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Coupon Abbreviations
  • SC = Store Coupon
  • MC = Manufacturer Coupon
  • SS = Smart Source
  • RMN = Retail Me Not
  • PG = Proctor and Gamble
Coupon Terms
  • WYB = When You Buy
  • B1G1 = Buy One Get One Free
  • .75/1 = 75 cents off one item
  • .75/3 = 75 cents off three items
  • EXP = Expiration Date

Going Nuts? I can help you understand coupon terms and abbreviations

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It’s hard to believe, but in just a few short weeks, many kids will be headed back to school. Whether your kids are in full-day school every day or part of homeschool co-ops where they need to pack a lunch a few times a week, it can very quickly start to get overwhelming. And with food prices the way they currently are, we definitely don’t want to be wasting money on food! As we approach the beginning of the school year, this week we’ll be doing a short series on school lunches to rejuvenate your efforts to save money while keeping it simple.

Today we’ll be talking about saving money on school lunches, and then we’ll move into our favorite products, extra tips and hacks, and even some printables to help you plan school lunches your kids will eat!

Saving Money on School Lunches

You may not find it helpful to use all of these tips—you have to figure out which ones work for your family and your lifestyle. Maybe it’s worth it to you to have a few more convenience foods.

Avoid pre-packaged foods

Instead of buying boxes or packages of chips, crackers, or yogurt, package them yourself with reusable bags or disposable ones. This also lets you better control portions and opens up the possibilities of what you can include in their lunch!

To give you a savings example:

Cheez-It Snack Packs, 12 ct., 1 oz bags – $3.49 (reg. $6.99)
Cheez-It Crackers, 12.4 oz box – $2.09 (reg. $4.19)

It’s the same amount of Cheez-It crackers, but you are paying $1.40 extra for the individual bags.  You could buy quite a lot of sandwich bags for that price!

Buy pre-packaged foods with coupons

There’s no judgment if you find it easier to buy those big packages of individually wrapped chips. Just make sure you use coupons to get the best deals!  Use the item search to find sales you need.

Repurpose dinner leftovers

When you’re putting away your dinner leftovers, think about how you could include some or all of it in your kids’ lunches. For example, you can use leftover chicken in a wrap or a sandwich. Leftover pasta can be used to make a cold pasta salad. You can also just take a quick survey of what’s in your fridge from the past few days and see how you could combine it to make something worthy of your child’s lunchbox.

Build lunches around what’s on sale

It’s a great idea to plan your kids’ lunches just like you probably plan the rest of your family’s meals, but don’t get tied to certain items each week. If you had been planning blueberries and strawberries but clementines and pineapple are on sale, then guess what your kids will be eating this week? Don’t get tied to specific items; be willing to be flexible! (I’ll share more on creating a framework for planning lunches later this week!)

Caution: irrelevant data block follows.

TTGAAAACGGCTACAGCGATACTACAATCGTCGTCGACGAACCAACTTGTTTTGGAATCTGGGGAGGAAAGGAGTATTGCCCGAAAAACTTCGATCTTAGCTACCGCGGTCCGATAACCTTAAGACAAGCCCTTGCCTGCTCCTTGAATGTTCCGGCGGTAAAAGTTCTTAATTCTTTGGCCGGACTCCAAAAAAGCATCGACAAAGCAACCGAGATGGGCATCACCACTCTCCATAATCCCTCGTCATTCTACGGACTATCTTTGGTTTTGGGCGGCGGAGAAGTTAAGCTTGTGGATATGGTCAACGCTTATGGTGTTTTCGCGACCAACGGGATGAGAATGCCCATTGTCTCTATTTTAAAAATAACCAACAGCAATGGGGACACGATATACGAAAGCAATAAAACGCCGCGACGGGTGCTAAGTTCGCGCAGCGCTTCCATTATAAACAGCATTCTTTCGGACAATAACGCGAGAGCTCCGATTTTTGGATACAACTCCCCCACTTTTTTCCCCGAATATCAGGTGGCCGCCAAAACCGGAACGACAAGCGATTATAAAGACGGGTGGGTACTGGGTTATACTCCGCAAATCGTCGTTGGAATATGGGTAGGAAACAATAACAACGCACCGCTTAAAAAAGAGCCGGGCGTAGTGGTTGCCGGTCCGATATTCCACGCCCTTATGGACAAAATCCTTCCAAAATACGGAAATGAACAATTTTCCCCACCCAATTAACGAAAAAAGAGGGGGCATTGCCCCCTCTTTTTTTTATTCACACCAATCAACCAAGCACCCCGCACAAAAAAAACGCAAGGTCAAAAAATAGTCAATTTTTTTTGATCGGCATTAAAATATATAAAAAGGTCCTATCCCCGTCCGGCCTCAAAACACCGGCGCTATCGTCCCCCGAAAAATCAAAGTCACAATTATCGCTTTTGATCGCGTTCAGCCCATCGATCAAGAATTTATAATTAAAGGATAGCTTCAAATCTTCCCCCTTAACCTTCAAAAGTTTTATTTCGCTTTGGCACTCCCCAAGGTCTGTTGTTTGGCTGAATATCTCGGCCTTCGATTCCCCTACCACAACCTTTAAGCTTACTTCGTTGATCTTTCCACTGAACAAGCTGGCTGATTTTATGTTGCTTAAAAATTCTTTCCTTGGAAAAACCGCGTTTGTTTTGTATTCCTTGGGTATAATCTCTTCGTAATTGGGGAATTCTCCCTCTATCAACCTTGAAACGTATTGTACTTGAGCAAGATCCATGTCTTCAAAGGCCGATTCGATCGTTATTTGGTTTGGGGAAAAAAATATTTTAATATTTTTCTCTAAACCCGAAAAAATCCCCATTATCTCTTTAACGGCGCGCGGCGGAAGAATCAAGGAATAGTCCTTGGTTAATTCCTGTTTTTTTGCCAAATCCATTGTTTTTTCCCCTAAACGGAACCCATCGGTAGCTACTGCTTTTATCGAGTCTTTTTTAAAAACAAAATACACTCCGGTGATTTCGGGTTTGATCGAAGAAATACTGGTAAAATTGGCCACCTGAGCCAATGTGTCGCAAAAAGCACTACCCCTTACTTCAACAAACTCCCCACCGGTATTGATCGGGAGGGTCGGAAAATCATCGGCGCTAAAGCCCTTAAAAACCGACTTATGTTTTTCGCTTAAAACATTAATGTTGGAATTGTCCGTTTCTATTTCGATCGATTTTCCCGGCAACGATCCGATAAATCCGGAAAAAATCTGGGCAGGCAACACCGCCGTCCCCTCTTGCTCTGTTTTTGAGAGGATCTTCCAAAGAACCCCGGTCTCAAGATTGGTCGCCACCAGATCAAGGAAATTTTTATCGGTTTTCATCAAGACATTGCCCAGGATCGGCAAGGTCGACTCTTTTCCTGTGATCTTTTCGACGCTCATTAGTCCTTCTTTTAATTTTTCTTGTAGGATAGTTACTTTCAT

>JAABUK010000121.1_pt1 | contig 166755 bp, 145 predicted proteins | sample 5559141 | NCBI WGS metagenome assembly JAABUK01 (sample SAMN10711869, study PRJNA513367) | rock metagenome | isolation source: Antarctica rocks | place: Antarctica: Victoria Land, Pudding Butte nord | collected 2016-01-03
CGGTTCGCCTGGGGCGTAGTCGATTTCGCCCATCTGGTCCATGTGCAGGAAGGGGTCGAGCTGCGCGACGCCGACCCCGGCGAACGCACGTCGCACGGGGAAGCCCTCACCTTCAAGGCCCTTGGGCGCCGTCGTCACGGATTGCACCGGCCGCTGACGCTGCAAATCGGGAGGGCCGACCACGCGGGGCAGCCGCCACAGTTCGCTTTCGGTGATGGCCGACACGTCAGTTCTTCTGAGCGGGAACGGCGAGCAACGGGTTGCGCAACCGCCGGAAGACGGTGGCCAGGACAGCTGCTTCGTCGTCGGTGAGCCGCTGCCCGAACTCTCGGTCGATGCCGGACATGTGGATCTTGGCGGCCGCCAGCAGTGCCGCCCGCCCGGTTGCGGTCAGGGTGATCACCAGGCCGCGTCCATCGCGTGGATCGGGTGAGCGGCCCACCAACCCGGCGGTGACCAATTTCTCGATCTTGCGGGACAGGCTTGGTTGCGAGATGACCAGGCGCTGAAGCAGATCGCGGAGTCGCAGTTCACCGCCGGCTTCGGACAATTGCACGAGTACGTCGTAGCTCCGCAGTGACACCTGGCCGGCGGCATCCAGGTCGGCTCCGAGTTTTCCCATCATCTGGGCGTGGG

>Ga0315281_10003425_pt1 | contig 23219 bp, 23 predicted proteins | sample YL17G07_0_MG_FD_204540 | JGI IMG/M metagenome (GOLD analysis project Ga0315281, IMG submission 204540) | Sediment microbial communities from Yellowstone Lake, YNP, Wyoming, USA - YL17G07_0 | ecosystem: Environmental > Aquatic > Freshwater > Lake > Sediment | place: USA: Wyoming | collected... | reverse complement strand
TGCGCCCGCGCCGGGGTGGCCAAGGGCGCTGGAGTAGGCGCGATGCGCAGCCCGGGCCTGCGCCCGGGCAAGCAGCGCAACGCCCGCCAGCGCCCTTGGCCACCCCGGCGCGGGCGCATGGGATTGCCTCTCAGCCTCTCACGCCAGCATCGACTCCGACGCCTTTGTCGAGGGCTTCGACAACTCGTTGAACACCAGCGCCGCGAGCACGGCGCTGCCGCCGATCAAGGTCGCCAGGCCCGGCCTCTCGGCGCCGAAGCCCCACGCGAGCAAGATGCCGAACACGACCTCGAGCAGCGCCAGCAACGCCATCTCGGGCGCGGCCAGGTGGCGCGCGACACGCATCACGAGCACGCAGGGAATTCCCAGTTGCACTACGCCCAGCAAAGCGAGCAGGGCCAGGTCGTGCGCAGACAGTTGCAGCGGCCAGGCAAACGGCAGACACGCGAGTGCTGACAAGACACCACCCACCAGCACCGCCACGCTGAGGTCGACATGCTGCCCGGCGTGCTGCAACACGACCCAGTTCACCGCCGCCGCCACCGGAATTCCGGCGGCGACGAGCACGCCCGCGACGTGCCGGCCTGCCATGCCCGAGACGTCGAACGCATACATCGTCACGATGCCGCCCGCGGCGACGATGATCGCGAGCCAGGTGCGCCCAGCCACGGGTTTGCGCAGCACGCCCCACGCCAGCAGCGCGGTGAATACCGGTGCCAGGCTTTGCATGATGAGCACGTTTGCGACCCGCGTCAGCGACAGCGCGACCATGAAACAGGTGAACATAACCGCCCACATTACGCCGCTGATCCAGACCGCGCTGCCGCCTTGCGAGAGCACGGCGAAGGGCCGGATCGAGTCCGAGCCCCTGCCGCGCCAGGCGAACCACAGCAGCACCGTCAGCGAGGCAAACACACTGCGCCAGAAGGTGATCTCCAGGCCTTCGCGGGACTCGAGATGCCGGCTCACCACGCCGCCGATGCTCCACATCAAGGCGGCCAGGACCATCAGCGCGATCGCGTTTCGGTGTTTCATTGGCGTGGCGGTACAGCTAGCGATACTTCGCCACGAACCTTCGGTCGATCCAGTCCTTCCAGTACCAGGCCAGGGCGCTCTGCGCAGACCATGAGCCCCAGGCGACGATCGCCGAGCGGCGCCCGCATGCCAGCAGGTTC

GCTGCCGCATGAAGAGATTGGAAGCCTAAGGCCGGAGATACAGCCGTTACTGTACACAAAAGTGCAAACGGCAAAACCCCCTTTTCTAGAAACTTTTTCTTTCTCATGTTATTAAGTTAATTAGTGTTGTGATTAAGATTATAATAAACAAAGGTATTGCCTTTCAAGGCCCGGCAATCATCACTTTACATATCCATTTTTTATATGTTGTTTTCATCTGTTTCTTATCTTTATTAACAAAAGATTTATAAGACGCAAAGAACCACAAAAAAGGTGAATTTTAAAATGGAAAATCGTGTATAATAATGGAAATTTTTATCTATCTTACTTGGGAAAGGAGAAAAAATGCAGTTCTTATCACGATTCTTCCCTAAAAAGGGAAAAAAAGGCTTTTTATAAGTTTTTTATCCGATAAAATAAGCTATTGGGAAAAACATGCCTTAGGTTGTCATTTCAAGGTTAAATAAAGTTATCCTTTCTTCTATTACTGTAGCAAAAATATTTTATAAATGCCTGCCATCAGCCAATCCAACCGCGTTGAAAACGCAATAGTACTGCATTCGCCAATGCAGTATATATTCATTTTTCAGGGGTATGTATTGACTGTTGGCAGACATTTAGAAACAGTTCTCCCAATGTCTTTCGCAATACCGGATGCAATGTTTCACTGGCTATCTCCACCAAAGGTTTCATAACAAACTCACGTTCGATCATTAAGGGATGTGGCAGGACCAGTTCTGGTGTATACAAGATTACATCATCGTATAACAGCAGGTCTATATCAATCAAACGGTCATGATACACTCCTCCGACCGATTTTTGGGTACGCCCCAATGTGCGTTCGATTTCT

Collect a stockpile of lunchbox-friendly food items

Don’t go buy a bunch of special things for your kids’ lunches all at once. First of all, make sure you’re sticking with things they actually will eat or things you can test at home before you pack them in lunches. Then, when you see something on sale that you know your kids will like, buy a bunch of them and rotate them with other items so your kids get some variety.

Ask your child for input

Let your child be part of the decision making and ask them for input; also ask their teachers if they are able to reheat food. This will open up a lot of options, especially for leftovers. Or your kids may not care what temperature things are… cold pizza worked for me as a kid and I have a few that love it now! Whatever works! Also, asking your child for input ensures that less food will be wasted, saving your money.

Prep lunch components ahead of time

The reason why it’s so tempting to buy a package of fruit cups or a big package of individual servings of chips is that all you have to do is grab it and put it in the lunchbox. Nobody wants to have to do any extra work at 7 a.m. in the morning. If this is your tendency, then get ahead of yourself and prepare certain lunch components ahead of time.

For example, you could do any of these early and use them over the course of the week:

  1. Rinse and slice vegetables (cucumbers, bell peppers, celery) or prepare fruit (strawberries, blueberries, grapes)
  2. Hard boil eggs
  3. Make dips or sauces – ranch dip, hummus
  4. Cook pasta for cold pasta salad
  5. Make muffins or other baked goods (waffles for waffle sandwiches)

Note: Some fruit essentially comes in its own package and doesn’t need to be prepared. You can put a banana or an orange straight into the lunchbox. To make apples easier to eat, use an apple slicer and then, without pulling the slices away from the core, wrap a rubber band around it and stick it in the lunchbox!

Provide special lunchbox items here and there

Maybe there’s a certain kind of fruit snack that is really “in” right now and your kids are telling you how everybody is having those things in their lunches. See if you can get some on sale, then stash a box away in the back of the pantry. You don’t have to provide one every day. The more infrequent it is, the better of a surprise it will be!

Keep up with our Back to School Feed for more ideas to save money!

No matter which way you slice it, packing lunches can get overwhelming. Check out our tips for saving money on school lunches!